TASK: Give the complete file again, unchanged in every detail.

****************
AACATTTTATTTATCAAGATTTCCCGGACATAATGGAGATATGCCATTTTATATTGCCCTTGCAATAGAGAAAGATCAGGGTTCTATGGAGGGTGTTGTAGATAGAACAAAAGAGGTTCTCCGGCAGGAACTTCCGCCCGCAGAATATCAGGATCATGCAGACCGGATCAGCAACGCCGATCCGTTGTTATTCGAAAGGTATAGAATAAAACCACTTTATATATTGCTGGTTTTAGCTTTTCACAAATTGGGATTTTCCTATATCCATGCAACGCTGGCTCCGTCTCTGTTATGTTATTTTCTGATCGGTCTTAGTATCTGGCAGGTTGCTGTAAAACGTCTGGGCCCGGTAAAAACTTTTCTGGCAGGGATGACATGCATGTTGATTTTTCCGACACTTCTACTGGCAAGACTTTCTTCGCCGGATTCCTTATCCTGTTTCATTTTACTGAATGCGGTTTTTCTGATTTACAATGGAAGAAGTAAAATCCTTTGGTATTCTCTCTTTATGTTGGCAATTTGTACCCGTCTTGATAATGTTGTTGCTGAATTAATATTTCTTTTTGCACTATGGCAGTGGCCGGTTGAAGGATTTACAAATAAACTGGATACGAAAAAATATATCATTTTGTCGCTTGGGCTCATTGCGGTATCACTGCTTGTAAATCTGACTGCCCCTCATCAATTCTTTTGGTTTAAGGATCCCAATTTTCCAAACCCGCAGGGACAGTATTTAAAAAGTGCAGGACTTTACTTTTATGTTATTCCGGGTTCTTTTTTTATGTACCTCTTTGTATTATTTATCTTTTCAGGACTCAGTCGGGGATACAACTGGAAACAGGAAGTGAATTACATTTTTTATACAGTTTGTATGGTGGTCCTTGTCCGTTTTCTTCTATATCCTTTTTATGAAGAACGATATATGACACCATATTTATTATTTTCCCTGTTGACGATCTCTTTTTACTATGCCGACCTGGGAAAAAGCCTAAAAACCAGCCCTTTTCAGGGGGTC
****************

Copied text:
AACATTTTATTTATCAAGATTTCCCGGACATAATGGAGATATGCCATTTTATATTGCCCTTGCAATAGAGAAAGATCAGGGTTCTATGGAGGGTGTTGTAGATAGAACAAAAGAGGTTCTCCGGCAGGAACTTCCGCCCGCAGAATATCAGGATCATGCAGACCGGATCAGCAACGCCGATCCGTTGTTATTCGAAAGGTATAGAATAAAACCACTTTATATATTGCTGGTTTTAGCTTTTCACAAATTGGGATTTTCCTATATCCATGCAACGCTGGCTCCGTCTCTGTTATGTTATTTTCTGATCGGTCTTAGTATCTGGCAGGTTGCTGTAAAACGTCTGGGCCCGGTAAAAACTTTTCTGGCAGGGATGACATGCATGTTGATTTTTCCGACACTTCTACTGGCAAGACTTTCTTCGCCGGATTCCTTATCCTGTTTCATTTTACTGAATGCGGTTTTTCTGATTTACAATGGAAGAAGTAAAATCCTTTGGTATTCTCTCTTTATGTTGGCAATTTGTACCCGTCTTGATAATGTTGTTGCTGAATTAATATTTCTTTTTGCACTATGGCAGTGGCCGGTTGAAGGATTTACAAATAAACTGGATACGAAAAAATATATCATTTTGTCGCTTGGGCTCATTGCGGTATCACTGCTTGTAAATCTGACTGCCCCTCATCAATTCTTTTGGTTTAAGGATCCCAATTTTCCAAACCCGCAGGGACAGTATTTAAAAAGTGCAGGACTTTACTTTTATGTTATTCCGGGTTCTTTTTTTATGTACCTCTTTGTATTATTTATCTTTTCAGGACTCAGTCGGGGATACAACTGGAAACAGGAAGTGAATTACATTTTTTATACAGTTTGTATGGTGGTCCTTGTCCGTTTTCTTCTATATCCTTTTTATGAAGAACGATATATGACACCATATTTATTATTTTCCCTGTTGACGATCTCTTTTTACTATGCCGACCTGGGAAAAAGCCTAAAAACCAGCCCTTTTCAGGGGGTC